Beloved by people all over the world, Indian food has transformed millions of palates and global cuisine. The exquisite depth of flavour in almost every single dish is a delicious result of the country’s history, heritage, climate, and geography. From north to south, and east to west, rich traditions, cultural diversity, and philosophies — Ayurveda, for example — all play a role India’s culinary scene.
From sipping a cup of steaming hot chai streetside and dipping freshly fried pakoras in mint chutney during monsoon rain to roasting meats in a tandoor oven and gathering with loved ones for simple pleasures like spicy daal chaawal (lentils and rice), there’s an art to eating food from this country. Here’s the ultimate India food guide.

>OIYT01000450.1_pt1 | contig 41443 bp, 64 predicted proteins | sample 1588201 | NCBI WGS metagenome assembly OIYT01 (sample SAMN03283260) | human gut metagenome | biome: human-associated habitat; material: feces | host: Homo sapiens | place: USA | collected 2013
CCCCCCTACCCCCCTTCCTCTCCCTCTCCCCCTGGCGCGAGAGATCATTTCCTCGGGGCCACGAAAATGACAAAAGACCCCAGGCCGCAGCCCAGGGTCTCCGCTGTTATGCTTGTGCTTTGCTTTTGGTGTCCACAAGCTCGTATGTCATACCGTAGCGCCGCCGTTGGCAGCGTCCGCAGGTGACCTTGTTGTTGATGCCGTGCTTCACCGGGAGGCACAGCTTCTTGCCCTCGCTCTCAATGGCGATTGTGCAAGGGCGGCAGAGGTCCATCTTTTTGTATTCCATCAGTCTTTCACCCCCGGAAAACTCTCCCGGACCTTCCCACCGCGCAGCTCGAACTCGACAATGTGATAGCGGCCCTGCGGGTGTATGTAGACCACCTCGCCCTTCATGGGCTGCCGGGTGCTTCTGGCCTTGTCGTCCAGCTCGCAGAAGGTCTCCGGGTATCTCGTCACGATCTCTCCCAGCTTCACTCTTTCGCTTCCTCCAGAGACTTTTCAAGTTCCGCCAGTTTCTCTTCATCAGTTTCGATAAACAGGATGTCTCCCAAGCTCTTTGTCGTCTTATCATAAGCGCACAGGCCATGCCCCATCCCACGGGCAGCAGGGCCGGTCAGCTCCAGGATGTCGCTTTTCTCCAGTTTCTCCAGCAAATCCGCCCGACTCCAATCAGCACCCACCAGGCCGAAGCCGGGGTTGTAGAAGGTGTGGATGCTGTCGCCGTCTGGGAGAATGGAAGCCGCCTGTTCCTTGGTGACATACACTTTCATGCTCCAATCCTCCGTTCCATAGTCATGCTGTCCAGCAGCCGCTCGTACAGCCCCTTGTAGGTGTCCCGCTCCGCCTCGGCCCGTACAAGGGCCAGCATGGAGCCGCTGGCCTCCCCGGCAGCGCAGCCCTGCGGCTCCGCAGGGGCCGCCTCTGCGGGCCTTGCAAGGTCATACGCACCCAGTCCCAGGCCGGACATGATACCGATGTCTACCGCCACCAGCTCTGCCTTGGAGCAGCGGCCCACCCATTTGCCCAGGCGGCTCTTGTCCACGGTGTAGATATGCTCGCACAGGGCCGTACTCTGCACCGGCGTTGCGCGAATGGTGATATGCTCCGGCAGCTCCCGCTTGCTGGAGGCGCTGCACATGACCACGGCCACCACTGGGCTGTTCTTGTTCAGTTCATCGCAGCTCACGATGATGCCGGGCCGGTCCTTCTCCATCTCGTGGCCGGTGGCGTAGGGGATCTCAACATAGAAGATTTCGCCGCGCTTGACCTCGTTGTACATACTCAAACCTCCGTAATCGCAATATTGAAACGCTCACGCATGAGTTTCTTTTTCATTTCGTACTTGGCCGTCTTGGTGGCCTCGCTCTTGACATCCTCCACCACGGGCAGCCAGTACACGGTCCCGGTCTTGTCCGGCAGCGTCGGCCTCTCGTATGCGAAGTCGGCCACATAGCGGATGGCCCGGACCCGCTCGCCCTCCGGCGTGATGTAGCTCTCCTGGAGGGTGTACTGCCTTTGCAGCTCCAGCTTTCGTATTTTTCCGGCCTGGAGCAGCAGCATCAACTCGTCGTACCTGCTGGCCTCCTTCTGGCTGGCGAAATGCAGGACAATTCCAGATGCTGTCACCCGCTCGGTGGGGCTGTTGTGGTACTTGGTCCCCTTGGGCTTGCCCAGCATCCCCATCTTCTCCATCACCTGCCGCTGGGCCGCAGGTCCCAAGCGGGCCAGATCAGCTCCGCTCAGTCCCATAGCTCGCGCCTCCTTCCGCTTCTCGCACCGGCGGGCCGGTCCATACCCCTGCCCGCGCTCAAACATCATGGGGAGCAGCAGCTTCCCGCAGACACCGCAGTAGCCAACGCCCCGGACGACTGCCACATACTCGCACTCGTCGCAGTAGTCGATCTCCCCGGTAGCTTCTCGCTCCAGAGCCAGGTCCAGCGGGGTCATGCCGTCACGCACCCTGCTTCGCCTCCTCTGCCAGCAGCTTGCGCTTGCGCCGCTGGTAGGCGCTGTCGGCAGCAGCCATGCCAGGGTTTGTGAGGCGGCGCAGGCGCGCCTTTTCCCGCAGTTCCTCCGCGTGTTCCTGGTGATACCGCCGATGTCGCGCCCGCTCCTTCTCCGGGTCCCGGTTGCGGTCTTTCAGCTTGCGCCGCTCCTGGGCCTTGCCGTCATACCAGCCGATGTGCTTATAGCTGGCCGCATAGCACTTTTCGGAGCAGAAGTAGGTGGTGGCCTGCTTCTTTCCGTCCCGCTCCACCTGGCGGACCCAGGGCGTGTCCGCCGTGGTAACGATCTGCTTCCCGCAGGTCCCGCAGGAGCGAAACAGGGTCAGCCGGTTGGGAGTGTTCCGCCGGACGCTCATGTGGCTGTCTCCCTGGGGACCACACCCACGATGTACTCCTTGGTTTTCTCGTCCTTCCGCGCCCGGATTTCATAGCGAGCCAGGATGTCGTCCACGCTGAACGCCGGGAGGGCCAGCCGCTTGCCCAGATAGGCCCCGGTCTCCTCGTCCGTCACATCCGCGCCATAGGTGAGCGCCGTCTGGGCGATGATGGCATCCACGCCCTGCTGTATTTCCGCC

Travel to: India
Food habits in ancient India
As early as 3000 BCE, India was harvesting world-famous super spices like turmeric, cardamom, black pepper, and mustard. Foods like rice, curd, ghee, mango, and betel leaves, for example, appeared in ancient texts. Although many old recipes were lost, these texts provide insight as to the kind of food being consumed in pre-historic India, and staple ingredients that became the foundation of cuisine that would be exported all over the world.
The inception of vegetarianism came with Buddhism, and Ayurveda came about with a food classification that identified things as saatvic, raajsic, or taamsic. Arabia also influenced the country’s cuisine, and when Islamic rule came to India, they introduced famous meat dishes like biryani and kebabs to the country – this way of eating became known as Mughlai cuisine. Ardent foodies, the Mughals brought a lot of flair and new techniques – recipes often included decadent ingredients like butter, meat, and cream.
After British rule, India was introduced to cooking methods such as baking and ingredients like chilis, potatoes, and tomatoes, which of course went on to become staples of the Indian diet.